Earlier this month, the First Court of Appeals in Wilmot v. Bouknight upheld an award of $1,337,500 against a company executive and the chairman of the board who hired a chief operating officer (COO) for a 5-year term knowing that he did not have the authority to enter into such agreement without the board approval and knowing that the board would not approve the agreement.
For two years, the chairman proceeded to give the COO assignments, provided him paychecks, promised him additional compensation, and treated him like he was working for the company. Then he fired him, almost three years before the contract was to expire.
The COO sued the chairman in his personal capacity arguing that he fraudulently induced him into the employment agreement by representing that he had the authority to enter into the agreement while knowing full-well that he did not have such authority. The chairman claimed that he was not liable for the remaining compensation because: (1) there was no valid contract; (2) the “merger clause” in the contract subsumed any oral representations; (3) he was acting as an agent of the company; and (4) employees cannot sue for fraud in Texas. The trial court rejected all of his arguments and found that the chairman committed fraud when he told the COO that he had the authority to bind the company to the employment agreement while knowing full well that he did not have it.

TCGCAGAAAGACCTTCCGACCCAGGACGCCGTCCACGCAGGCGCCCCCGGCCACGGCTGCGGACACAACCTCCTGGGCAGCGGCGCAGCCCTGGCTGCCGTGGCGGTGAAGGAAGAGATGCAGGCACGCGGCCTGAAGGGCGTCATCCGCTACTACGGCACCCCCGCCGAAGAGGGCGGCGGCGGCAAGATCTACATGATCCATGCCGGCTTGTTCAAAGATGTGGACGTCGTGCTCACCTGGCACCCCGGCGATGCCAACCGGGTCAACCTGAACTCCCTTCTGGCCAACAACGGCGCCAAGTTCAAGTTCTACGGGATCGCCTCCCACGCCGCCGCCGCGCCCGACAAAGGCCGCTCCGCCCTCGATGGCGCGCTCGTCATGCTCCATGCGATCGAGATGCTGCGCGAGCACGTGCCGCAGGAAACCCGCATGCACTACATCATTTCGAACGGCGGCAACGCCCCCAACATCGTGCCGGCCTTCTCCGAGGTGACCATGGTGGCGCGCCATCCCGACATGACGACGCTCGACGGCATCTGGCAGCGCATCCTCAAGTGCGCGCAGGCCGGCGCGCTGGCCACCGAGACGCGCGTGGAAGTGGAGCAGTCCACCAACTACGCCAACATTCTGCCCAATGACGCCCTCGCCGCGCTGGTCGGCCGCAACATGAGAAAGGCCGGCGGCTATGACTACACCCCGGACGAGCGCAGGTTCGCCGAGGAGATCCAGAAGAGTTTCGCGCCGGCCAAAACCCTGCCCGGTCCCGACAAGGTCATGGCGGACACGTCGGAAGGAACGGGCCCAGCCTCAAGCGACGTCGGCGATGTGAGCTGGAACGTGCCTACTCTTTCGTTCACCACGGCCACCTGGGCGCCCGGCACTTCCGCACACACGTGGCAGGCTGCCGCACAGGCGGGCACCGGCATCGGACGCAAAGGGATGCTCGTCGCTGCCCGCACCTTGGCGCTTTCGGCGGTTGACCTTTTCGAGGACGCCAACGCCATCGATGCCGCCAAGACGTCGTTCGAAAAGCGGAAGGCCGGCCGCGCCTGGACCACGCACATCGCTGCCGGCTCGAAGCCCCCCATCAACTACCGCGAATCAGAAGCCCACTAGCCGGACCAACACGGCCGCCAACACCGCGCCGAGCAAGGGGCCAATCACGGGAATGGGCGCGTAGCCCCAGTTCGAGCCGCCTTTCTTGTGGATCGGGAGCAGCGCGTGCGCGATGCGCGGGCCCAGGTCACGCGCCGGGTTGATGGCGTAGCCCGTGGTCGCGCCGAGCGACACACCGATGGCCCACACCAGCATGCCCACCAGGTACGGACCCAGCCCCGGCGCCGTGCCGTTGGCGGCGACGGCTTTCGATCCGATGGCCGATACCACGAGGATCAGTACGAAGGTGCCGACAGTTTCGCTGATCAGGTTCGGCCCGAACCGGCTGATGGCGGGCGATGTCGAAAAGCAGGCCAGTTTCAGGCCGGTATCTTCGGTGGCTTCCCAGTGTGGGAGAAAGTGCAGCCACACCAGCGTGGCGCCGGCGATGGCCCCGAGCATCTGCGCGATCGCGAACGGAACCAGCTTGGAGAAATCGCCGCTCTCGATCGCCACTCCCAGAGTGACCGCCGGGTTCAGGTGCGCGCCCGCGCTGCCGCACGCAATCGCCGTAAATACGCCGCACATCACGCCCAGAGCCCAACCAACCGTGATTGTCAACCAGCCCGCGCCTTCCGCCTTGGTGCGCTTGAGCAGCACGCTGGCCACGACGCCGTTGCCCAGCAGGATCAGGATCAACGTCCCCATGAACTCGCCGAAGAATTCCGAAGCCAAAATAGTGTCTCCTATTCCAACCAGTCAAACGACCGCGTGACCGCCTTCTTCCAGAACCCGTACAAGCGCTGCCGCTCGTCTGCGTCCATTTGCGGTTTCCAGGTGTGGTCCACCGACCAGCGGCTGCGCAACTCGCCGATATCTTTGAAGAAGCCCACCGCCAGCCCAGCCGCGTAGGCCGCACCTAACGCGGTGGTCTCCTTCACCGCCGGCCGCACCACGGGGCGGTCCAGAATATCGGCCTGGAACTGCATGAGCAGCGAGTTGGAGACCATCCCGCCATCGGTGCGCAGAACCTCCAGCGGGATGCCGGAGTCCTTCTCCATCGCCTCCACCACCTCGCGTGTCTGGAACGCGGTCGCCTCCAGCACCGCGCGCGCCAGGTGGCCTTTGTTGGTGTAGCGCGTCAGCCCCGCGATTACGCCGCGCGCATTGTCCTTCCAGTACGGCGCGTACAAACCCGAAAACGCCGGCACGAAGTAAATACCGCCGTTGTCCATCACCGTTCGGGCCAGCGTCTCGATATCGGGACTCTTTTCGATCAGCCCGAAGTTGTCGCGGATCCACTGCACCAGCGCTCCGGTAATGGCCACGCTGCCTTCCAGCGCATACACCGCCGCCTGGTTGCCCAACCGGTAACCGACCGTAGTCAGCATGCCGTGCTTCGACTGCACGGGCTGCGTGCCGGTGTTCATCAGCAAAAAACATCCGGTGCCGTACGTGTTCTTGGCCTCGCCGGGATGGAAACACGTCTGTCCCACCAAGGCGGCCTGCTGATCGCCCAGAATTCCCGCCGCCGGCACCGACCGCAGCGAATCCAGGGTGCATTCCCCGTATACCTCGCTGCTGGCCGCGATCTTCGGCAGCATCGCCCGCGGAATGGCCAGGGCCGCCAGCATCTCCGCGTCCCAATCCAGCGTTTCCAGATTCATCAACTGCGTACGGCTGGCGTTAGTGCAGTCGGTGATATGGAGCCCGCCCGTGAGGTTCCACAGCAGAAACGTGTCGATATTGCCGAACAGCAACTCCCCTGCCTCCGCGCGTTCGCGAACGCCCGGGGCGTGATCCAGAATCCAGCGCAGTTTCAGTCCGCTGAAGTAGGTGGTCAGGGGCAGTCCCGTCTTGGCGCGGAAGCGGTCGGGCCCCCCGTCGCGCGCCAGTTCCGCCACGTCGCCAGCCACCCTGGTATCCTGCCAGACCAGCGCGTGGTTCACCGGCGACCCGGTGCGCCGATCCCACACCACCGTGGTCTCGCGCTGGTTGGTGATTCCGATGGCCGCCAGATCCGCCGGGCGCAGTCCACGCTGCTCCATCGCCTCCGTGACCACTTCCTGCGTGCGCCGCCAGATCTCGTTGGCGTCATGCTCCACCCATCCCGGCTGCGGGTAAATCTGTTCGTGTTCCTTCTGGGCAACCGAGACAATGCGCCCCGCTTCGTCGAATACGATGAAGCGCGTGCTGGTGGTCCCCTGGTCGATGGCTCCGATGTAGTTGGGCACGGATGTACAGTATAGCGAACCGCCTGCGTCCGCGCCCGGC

TAKEAWAY: It’s not uncommon for employees to complain that their compensation structure or other terms of employment turned out to be different from what the employer promised when they were originally hired. And, typically, while disappointing, such difference in what was offered vs. what the employee actually received, does not give rise to a legal claim. This is because Texas is an at-will employment state, which means that an employer may change the terms of employment or compensation at any time and if an employee does not like it, they can leave.
However, as illustrated in the above case, where an employee is not at-will (has a guaranteed term of employment) and the company (or in this case, the chairman of the company) make representations about the future employment or conditions of employment, without any intention of fulfilling them, then the person making such representations may be liable for fraud. Moreover, making representations on behalf of the company does not absolve a corporate agent from being personally liable for such statements.
Thus, while proving fraud in employment agreements in Texas has become harder after Sawyer v. E.I. DuPont de Nemours & Co., it is not out of the realm of possible, especially, where an employee has a guaranteed-term contract.
Leiza often helps employers and employees negotiate and draft employment agreements and advises in employment-related disputes. If you need help in this area, contact Leiza Dolghih for a consultation at Leiza.Dolghih@GodwinLewis.com or (214) 939-4458.